While the coronavirus pandemic sweeps the world, changing life as we knew it into something unknown and unimagined, expats in Mexico have a unique set of problems to deal with on top of what people everywhere have on their plates.
In this time of social distancing and stay-at-home orders, we’re reconsidering what’s safe and socially responsible — both for us and the housekeepers, gardeners, pool cleaners, nannies, Spanish teachers and dog walkers that have been an integral part of our regular lives.
In other countries, this problem is playing out, too, and a recent New York Times article examined the plight of domestic workers in the midst of that city’s coronavirus crisis.
Hundreds of people responded to my posts on a dozen expat Facebook pages all over Mexico and their stories made one thing very clear: workers are more than just “the help;” you’re paying them for not being there and are more than happy to do so.
Jay, a Canadian resident of Mexico City for 19 years, asked his cleaning lady to stay home in mid-March and continues to pay her salary, plus IMSS contributions for health care. He chose a different plan with his dog walker, opting for limited exposure in order to help out a longtime employee.
“Our dog walker continues to come,” wrote Jay. “We used to send our dog out with him twice a week but increased it to five days a week to help him out as his business declined.”
In San Miguel de Allende, Angie said she feels OK about her gardener continuing to come, as they don’t have to interact with him at all. They’ve arranged to pay him using a transfer to his bank account (via Transferwise). Others agreed that outdoor workers could still safely do their jobs, as long as they didn’t have to use public transportation.
“We’re fortunate with our gardener — he lives just down the street from us,” said a longtime Oaxaca resident. “I told him that he can continue to look after the pool and garden but I will water any plants within our living space.”
Susan, another San Miguel resident, said most other local expats had made the decision in mid-March to pay their workers to stay home.
“Our decision was late, following the federal government’s mandate in early April,” she wrote. “Our plan is to pay our housekeeper and gardener/pool person for the full month of April and longer if necessary, to stay home.”
Fellow SMA resident Carol agreed, saying, “I’m prepared to pay them for the duration of this outbreak. That could be 12-18 months!”
“We’ve asked our housekeeper to stay home, and we’re paying her,” added Angie. “As far as I’m concerned, paying her is an expense we planned on anyway, and it won’t break us to pay her — but it might break her family to go without income.”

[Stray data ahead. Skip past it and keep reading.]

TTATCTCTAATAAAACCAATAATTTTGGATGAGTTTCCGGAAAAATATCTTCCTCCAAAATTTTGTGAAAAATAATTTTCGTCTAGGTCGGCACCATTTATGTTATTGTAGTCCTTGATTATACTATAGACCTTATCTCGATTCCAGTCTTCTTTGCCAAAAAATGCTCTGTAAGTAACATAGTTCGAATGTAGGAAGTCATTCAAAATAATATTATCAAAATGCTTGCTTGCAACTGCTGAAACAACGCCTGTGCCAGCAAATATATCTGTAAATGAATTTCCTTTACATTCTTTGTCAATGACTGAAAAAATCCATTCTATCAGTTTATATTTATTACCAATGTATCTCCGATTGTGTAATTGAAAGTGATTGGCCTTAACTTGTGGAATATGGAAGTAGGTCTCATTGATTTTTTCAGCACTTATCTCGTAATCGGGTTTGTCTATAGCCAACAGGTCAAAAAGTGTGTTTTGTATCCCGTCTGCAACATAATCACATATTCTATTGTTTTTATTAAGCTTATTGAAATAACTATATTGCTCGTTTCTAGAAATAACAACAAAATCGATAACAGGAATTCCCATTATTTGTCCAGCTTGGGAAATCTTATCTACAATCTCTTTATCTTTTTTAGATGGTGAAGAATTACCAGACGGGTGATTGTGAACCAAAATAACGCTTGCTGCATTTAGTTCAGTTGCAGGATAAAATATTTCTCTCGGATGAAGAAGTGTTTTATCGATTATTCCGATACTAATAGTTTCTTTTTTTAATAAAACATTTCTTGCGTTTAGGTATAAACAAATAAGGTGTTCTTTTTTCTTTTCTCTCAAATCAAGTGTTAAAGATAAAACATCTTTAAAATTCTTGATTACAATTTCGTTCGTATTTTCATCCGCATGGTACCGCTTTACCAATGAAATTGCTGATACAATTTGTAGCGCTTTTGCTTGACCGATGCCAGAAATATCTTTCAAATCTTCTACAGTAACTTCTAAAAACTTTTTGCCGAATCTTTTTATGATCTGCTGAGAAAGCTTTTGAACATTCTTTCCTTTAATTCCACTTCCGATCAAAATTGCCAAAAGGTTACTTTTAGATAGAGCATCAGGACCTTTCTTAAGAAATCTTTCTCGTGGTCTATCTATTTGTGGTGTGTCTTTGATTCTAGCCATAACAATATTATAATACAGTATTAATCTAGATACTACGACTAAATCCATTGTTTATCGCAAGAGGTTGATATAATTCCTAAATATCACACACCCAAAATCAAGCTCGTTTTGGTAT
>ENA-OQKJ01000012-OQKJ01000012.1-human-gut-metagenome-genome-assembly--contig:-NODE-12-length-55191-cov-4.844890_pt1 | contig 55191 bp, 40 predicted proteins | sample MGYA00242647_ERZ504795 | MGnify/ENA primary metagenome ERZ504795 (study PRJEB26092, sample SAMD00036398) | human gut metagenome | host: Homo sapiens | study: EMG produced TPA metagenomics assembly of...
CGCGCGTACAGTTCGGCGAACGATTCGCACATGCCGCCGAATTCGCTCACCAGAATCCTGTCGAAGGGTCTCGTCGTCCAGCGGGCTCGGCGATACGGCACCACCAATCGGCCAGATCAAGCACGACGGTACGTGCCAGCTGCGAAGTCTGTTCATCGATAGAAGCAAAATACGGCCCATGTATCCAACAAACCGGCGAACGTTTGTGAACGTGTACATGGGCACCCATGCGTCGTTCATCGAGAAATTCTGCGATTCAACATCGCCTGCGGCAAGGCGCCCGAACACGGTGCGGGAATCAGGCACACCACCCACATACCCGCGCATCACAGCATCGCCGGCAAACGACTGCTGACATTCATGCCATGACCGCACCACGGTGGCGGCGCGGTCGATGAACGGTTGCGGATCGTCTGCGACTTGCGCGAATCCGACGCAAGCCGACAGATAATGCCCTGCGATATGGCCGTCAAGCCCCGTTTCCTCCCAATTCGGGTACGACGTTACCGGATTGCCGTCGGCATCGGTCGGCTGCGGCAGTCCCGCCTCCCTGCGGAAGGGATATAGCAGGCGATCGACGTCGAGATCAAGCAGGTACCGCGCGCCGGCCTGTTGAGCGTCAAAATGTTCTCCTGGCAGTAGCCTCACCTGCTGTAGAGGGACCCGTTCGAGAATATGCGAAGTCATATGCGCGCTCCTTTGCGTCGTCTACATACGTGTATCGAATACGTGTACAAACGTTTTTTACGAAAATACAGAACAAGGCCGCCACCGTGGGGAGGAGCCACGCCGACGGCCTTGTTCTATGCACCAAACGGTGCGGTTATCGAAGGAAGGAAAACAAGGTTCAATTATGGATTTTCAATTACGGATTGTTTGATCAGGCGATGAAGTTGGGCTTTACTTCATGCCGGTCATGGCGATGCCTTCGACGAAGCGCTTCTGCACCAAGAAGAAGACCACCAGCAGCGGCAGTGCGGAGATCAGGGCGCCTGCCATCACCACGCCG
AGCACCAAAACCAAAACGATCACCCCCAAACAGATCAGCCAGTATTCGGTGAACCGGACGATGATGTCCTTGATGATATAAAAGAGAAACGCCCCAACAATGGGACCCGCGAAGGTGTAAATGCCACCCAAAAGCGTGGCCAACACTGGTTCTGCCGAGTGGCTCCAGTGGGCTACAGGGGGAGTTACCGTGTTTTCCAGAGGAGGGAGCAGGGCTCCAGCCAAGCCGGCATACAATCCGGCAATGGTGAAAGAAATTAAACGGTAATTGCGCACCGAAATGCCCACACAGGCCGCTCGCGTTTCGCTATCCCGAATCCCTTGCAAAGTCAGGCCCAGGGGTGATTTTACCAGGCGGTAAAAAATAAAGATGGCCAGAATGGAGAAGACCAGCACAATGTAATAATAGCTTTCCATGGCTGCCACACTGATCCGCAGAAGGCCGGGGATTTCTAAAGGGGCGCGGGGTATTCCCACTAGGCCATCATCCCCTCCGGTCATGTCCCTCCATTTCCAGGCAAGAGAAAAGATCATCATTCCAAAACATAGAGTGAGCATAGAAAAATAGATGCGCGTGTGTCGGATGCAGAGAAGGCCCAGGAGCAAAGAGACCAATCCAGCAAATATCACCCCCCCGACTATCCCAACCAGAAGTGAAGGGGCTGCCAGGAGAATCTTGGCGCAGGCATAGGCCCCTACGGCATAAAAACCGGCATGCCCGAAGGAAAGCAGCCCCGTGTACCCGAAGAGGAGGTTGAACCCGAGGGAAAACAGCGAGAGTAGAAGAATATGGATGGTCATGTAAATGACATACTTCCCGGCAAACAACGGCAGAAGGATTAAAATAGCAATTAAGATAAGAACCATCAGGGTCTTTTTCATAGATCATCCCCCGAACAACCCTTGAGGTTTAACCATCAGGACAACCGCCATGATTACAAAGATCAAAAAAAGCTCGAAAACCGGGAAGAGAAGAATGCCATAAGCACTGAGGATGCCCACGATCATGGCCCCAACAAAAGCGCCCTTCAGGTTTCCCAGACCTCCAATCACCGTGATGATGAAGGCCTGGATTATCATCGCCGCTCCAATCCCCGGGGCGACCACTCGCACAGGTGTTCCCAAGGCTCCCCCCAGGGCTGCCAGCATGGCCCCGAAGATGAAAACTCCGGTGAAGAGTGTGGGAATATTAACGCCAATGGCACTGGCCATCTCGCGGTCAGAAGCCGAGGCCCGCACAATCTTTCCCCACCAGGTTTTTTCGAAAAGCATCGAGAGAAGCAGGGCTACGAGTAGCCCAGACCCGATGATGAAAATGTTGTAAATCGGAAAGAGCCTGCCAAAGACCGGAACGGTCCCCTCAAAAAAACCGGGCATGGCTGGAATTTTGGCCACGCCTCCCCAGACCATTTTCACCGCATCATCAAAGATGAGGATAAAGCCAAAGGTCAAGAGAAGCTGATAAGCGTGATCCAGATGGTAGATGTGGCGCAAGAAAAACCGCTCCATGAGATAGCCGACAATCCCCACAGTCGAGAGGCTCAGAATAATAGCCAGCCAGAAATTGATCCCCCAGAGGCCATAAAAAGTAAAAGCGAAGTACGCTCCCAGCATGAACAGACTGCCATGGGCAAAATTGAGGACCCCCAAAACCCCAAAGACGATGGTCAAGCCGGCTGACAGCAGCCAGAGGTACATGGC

From Mexico City, Alicia put it simply. “All on fully paid leave, for as long as it takes.”
The toll of self-quarantine is about more than money, though, and life without the household help we’ve come to depend on can be challenging in other ways. Shannon and her husband have operated a small B&B in Oaxaca’s Bahías de Huatulco since 2001. They employ a gardener three days a week, one full-time maid and another for Sundays.
“After living in Mexico with a maid to do everything for me over the past 20 years, this is going to be an adjustment,” wrote Shannon. “Making my own bed, sweeping and washing the floors, doing dishes and laundry. I’m not complaining, just admitting that I’ve had a very easy life and this will be an adjustment. Without guests and unable to go out, I’ll certainly have time!”
“When I’m finished my chores, I have a lovely home with a magnificent ocean view. I have a computer with movies, I have books and I have my golden retriever and my husband for company. I can swim in my own pool.”
“But what about my maid? She has no TV or computer. She has a cell phone but no internet connection in her tiny home,” Shannon mused. “She doesn’t read, has a 10-year-old son, but no husband. Her village is being patrolled, and no one is allowed on the streets. It’s forbidden to visit family and this is a culture based on social contact. How will she pass the long, long days of solitude over the next several weeks?”
As towns all across Mexico have shut down, in effect becoming ghost towns, many expat residents are worried about their workers, who have become like family over the years.
“Paying my housekeeper of 17 years to stay home and safe,” wrote Jan. “Even helping with a bit extra too. Times are hard and I love her and her family!”
“We all need to take care of each other,” echoed Laura from SMA. “I’ve paid my housekeeper to stay home for two months. She’s been with us five days a week for 13 years!”
While some pointed out that legally household workers must be paid during this time, what seemed to motivate people who responded was that “it seems like the right thing to do.”
“I’m paying my wonderful housekeeper to stay home indefinitely,” wrote Peggy. “It’s not just to protect me; I don’t want her riding the bus and returning to her four-generation family, possibly infecting them. I am not rich but she would be devastated without the income.”
“I’ll pay the woman who cleans for me not to come for as long as it takes. It’s already in my budget and I want us all to come through this OK, if possible,” added Terrie.
In Ajijic, Shelley paid her housekeeper and gardener not to come and expects that to go on for several months.
“How did Maria Elena do it?! I’ve been doing eight-hour days for two weeks now just to get a handle on the garden and housework,” she wrote. “I always said I could never live here without her, and now I’m seeing just how much less the quality of my life is without her.”
After seeing how much work her housekeeper actually did, Shelley has decided to increase her wages.
“I can’t wait for Maria Elena’s return!” she wailed. “I can’t tell you how much I value her. She is absolutely irreplaceable.”
Mexico News Daily